‘Better Call Saul’: How A Random Book May Foreshadow Kim’s Arc
This week’s double-barrelled Better Call Saul season premiere was chock full of riveting drama -- from Nacho’s narrow escape from the Worst Western hotel to Jimmy’s daring country club scam to the return of America’s least-favorite couple: the Kettlemans. Conspicuously, the season didn’t open with Gene Takovic, Jimmy/Saul’s Cinnabon-slinging, post-Breaking Bad identity as every other one has. Instead, “Wine and Roses” begins with Saul’s gaudy McMansion being inventoried and dismantled in Jimmy’s future/Gene’s present – and, more confusingly, our past, since the events of Breaking Bad canonically wrapped up in 2010.
Critics have compared this scene to Citizen Kane since Charles Foster Kane’s palatial Xanadu was similarly picked apart following his death. If that’s the case, then Saul’s Rosebud is probably either Kim's bottle stopper, or the conspicuously placed paperback copy of H.G. Wells’ The Time Machine (or the box of Viagra, it’s tough to say). The book also makes an appearance in the second episode, “Carrot and Stick,” on the nightstand next to the bed he shares with Kim.
While we may get some more info about the exact nature of this particular item, books have historically been of great importance in the Breaking Bad-verse.
So, why The Time Machine? Maybe it’s because the show itself is a kind of time machine, oscillating between decades, and routinely whisking us, the viewers, back to an era when flip phones were rampant. Or maybe H.G. Wells is a subtle nod to the well from season 5, the landmark where Jimmy picked up the seven million bucks from the Salamanca twins, forever altering his destiny.
Or, here’s an idea, what if it’s all about Kim? Kim’s character trajectory has by far become the most interesting part of the show. Rather than simply have her reject Jimmy as he becomes Saul and cling to her seat in the establishment, or conversely, embrace Jimmy’s scheming and fully break bad, Kim is charting a new personal moral code for herself, which in a way, kind of reflects the ending of The Time Machine.
Kim is now working with Jimmy to smear Howard’s name (planting coke in his gym locker, spreading rumors of drug use to fellow lawyers) in order to push through the stalled Sandpiper settlement from earlier in the series, which will pocket Jimmy the millions he’s owed. But Kim pointedly isn’t doing this out of greed; she’s become disenchanted with spending her days evicting seniors in order to serve the whims of white-collar bankers. She actually wants to use her lawyering skills to do good, hence why she’s focusing only on pro bono work for deserving cases. But since this means having no real income, taking down Howard, a mostly innocent wealthy sap, will ultimately bankroll her more noble enterprise.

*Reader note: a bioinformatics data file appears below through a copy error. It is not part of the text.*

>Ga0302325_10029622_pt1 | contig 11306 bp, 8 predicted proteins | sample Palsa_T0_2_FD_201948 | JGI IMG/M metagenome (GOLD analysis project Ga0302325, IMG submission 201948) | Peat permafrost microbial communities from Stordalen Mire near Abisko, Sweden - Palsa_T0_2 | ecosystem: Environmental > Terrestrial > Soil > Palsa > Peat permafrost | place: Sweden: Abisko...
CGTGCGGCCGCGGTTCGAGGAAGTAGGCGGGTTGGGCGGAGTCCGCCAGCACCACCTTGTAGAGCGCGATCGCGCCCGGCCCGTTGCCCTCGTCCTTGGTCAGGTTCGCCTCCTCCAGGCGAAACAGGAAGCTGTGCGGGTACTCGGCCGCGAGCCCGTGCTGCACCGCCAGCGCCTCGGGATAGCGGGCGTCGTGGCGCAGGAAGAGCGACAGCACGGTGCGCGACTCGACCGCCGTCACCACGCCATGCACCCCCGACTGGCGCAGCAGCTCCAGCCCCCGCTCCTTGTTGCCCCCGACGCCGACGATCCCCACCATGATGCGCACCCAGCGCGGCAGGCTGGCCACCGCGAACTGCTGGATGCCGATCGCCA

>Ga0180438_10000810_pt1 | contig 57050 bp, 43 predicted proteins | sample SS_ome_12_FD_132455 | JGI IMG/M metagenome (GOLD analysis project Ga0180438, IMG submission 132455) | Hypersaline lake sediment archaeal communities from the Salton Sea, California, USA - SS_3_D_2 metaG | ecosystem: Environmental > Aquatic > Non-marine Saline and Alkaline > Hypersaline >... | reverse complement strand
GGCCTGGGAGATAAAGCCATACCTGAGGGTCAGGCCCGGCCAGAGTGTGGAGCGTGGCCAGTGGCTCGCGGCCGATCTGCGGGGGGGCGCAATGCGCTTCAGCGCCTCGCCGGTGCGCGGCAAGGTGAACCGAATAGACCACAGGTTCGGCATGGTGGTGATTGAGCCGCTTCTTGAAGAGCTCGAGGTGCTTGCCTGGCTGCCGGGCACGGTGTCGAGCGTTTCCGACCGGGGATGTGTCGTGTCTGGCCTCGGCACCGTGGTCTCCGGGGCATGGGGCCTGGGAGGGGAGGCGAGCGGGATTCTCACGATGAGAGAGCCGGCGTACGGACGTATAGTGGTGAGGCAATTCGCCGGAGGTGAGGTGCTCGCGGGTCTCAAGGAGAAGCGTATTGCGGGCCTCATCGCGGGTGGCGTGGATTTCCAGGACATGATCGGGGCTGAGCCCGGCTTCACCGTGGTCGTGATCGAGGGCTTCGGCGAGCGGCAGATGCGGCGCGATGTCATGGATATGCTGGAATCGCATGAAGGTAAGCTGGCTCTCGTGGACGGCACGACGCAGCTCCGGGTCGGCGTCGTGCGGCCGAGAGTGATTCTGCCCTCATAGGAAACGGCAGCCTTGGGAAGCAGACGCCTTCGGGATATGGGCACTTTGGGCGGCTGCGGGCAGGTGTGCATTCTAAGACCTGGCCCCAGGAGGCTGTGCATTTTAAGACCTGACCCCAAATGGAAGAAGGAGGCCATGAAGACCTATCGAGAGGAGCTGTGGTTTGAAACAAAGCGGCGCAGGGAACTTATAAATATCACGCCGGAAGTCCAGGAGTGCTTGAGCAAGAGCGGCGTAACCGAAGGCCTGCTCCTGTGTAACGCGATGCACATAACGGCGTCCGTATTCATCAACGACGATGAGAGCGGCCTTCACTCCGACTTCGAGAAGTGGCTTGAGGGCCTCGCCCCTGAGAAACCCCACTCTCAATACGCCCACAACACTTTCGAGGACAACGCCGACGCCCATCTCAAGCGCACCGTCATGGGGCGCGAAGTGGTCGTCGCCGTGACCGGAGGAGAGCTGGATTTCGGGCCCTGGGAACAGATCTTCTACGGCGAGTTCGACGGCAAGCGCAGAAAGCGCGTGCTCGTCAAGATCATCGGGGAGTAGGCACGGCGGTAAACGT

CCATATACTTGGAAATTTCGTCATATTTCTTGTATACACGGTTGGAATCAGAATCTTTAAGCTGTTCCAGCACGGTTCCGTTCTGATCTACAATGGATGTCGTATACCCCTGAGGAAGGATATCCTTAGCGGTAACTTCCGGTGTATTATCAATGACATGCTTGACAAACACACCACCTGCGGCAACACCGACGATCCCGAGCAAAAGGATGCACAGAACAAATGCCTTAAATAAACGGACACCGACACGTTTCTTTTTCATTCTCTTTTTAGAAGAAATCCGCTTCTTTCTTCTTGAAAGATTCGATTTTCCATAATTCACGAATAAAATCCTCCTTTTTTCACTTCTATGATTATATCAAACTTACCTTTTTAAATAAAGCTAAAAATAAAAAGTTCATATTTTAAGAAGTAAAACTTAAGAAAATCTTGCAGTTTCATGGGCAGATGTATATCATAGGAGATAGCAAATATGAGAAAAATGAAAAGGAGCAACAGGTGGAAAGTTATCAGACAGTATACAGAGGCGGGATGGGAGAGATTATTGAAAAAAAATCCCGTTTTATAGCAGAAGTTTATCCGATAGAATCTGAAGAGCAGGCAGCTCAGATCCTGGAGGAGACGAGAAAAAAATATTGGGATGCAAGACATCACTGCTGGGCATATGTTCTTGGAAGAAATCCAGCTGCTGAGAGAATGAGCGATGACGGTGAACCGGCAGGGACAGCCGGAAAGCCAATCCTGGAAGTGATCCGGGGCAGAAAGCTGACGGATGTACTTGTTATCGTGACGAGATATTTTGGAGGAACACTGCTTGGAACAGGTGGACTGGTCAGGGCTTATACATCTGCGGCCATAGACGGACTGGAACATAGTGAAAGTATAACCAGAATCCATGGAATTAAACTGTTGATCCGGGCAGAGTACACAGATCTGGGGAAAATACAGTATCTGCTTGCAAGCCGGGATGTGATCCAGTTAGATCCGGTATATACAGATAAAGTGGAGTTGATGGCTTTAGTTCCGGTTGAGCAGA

In The Time Machine, the Eloi, the wealthy, beautiful elites, live carefree and happy lives – but the grotesque workers, the Morlocks, toil beneath the surface of the Earth. And every once and a while they snatch up and feed on some of the Eloi.
Obviously, Wells meant this as an economic allegory that has produced a multitude of interpretations. But in terms of Better Call Saul, maybe Howard, Clifford Maine, and the other high-priced lawyers, in Kim’s view, are like the Eloi – with Howard’s reputation being the sacrifice that allows the exploited underclass to survive. But things don’t ultimately end well for the Morlocks in The Time Machine. And while Kim’s moral justifications may seem to make sense now, this could indicate that she’s headed for some kind of disaster. Or we’re way off, and we should have been focusing on the Viagra this whole time.
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Top Image: AMC